One of the first things you should know when learning Spanish is that we distinguish words not only by their number (singular or plural), but also by their gender (masculine or feminine). Today, we’ll focus especially on singular nouns ending in -o. Ready?
Whenever you come across an -o ending, it’s usually because the gender of that word is masculine (there are always exceptions). Let’s look at some examples and their translations:
It’s important to understand that in Spanish, all words must agree with their gender (and also number). This means that when masculine nouns are accompanied by direct modifiers (adjectives), the latter will also have the same ending. Let’s consider the following sentences:
Tip: Click on any of the linked sentences in this article (while on a mobile) to add them directly to your Fluent Forever app, so you can study them later. Don’t have our app yet? Download it here!
- Yo suelo cocinar huevo frito para el desayuno y espagueti para el almuerzo. (I usually cook a fried egg for breakfast and spaghetti for lunch.)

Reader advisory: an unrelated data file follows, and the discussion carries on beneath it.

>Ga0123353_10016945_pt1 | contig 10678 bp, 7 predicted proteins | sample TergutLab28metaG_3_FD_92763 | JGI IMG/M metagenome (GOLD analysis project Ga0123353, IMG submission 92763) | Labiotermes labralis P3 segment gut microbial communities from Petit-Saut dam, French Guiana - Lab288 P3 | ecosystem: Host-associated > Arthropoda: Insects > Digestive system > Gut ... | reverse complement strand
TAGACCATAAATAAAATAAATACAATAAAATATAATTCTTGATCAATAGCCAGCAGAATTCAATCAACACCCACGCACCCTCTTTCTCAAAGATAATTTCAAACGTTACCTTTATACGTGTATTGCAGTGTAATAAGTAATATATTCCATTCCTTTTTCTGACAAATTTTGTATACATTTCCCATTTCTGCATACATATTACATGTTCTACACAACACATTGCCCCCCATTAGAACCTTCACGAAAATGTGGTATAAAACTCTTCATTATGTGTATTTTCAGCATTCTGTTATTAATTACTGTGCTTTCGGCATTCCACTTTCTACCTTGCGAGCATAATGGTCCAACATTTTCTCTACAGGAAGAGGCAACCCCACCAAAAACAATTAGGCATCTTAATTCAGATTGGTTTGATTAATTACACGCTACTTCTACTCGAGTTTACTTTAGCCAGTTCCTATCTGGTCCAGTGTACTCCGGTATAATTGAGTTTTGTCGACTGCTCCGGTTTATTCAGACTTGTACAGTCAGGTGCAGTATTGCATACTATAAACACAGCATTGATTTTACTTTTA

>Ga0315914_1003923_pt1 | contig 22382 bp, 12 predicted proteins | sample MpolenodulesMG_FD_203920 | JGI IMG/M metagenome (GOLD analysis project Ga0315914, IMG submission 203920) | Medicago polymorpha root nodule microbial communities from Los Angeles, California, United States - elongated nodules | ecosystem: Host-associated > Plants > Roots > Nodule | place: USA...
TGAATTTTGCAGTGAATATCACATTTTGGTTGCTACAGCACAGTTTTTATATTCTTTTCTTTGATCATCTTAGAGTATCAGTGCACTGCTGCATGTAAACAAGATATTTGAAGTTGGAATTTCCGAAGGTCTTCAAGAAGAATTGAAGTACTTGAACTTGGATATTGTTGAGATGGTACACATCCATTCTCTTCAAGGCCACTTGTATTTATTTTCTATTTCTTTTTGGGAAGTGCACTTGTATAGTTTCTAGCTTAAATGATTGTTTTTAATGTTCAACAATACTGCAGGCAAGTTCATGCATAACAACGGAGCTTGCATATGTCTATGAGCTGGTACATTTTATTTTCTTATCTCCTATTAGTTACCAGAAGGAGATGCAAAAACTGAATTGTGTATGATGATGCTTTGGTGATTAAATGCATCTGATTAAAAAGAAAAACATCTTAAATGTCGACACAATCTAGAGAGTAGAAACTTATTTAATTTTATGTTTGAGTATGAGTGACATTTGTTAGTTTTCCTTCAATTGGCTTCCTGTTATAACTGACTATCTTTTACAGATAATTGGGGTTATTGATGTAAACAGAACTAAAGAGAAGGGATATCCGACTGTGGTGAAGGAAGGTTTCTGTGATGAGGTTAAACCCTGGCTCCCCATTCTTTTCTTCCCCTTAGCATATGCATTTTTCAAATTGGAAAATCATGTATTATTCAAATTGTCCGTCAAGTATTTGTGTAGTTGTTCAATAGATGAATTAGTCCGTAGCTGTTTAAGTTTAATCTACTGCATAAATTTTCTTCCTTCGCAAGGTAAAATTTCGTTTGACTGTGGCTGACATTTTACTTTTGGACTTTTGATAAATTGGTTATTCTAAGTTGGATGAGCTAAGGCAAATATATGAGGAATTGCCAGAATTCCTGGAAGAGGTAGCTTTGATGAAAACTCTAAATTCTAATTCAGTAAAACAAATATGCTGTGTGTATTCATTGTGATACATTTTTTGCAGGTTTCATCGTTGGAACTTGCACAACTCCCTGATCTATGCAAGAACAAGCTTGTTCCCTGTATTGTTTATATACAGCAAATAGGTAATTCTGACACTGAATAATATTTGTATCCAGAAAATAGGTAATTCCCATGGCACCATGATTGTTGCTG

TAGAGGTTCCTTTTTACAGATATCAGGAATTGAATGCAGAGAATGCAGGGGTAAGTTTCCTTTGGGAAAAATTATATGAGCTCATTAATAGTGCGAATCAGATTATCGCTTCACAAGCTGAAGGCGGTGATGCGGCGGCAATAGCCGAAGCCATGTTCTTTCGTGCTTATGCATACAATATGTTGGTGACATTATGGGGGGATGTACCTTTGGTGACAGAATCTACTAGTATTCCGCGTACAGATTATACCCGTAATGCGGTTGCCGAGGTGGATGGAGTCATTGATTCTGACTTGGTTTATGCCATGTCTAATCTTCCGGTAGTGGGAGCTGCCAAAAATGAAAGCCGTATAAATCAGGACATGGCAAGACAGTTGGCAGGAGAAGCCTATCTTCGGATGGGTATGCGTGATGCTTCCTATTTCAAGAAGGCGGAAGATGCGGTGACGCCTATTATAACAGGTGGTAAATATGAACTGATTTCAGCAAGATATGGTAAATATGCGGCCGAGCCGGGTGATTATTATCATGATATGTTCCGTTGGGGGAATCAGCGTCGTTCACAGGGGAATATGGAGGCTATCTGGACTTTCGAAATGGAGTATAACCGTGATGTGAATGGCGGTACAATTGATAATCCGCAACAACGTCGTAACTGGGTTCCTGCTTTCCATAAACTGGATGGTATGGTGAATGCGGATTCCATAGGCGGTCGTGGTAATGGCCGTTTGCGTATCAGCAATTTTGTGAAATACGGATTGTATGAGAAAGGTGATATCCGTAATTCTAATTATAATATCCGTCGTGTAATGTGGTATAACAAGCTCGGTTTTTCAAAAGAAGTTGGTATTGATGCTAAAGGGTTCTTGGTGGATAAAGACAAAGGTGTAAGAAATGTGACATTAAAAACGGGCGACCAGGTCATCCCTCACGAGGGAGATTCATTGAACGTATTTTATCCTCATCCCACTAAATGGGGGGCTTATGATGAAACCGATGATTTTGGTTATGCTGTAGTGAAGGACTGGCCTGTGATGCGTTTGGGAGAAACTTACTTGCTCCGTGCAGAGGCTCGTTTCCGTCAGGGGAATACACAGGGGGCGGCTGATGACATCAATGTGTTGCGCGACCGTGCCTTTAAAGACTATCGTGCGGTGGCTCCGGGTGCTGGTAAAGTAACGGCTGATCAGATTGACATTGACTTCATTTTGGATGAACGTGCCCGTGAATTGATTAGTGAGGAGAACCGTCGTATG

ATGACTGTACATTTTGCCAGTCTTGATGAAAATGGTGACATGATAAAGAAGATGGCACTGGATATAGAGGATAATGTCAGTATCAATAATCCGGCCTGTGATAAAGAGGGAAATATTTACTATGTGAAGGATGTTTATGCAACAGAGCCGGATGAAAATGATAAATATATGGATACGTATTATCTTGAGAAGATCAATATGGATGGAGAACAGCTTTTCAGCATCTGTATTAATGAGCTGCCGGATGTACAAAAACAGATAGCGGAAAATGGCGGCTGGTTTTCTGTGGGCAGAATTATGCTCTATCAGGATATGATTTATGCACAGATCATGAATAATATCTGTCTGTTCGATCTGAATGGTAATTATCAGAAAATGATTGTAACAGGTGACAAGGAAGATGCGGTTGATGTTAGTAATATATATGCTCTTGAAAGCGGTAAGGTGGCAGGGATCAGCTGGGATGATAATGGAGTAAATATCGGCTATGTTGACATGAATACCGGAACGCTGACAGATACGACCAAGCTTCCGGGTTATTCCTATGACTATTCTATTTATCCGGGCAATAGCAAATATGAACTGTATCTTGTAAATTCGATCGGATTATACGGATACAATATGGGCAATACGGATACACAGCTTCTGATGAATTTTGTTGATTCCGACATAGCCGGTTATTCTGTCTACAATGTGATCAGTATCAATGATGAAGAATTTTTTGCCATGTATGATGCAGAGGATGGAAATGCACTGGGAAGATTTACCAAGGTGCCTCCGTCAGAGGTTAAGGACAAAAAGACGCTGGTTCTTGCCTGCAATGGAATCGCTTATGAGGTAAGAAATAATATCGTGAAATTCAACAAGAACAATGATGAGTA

Note: Here we can see three different masculine singular nouns ending with -o. Notice that huevo (egg) is modified by the adjective frito (fried), which coincides in gender by the -o ending.
- ¡Qué desayuno tan bueno el que preparé en la nueva cocina de mi apartamento! (What a great breakfast I prepared in the new kitchen of my apartment!)
Once again, you can notice another case of gender matching, since the singular noun desayuno (breakfast) has the same ending as the adjective bueno (great).
Learn some more examples
- En mi cocina siempre podrás encontrar un pedazo de pastel y una taza de jugo de naranja. (In my kitchen you can always find a piece of cake and a cup of orange juice.)
Note: In this sentence, pastel (cake) is a masculine noun exception that lacks the -o ending.
- Revisa la cocina porque te cociné un huevo aliñado con pimiento en polvo antes de salir al trabajo. (Check the kitchen because I cooked you an egg seasoned with pepper powder before I left for work.)
Generally, the word polvo (powder) serves the function of a masculine noun. But in this particular example, it is acting as an adjective that agrees in gender with pimiento (pepper).
- Yo siempre me tomo un buen vaso de jugo de naranja y una
- taza de café en el desayuno. (I always have a good glass of orange juice and a cup of coffee for breakfast.)
Here, vaso (glass), jugo (juice), and desayuno (breakfast) play the role of masculine singular nouns as they end in -o.
And that rounds up our session on Spanish singular nouns ending in -o!
Written by Nicole Oliveira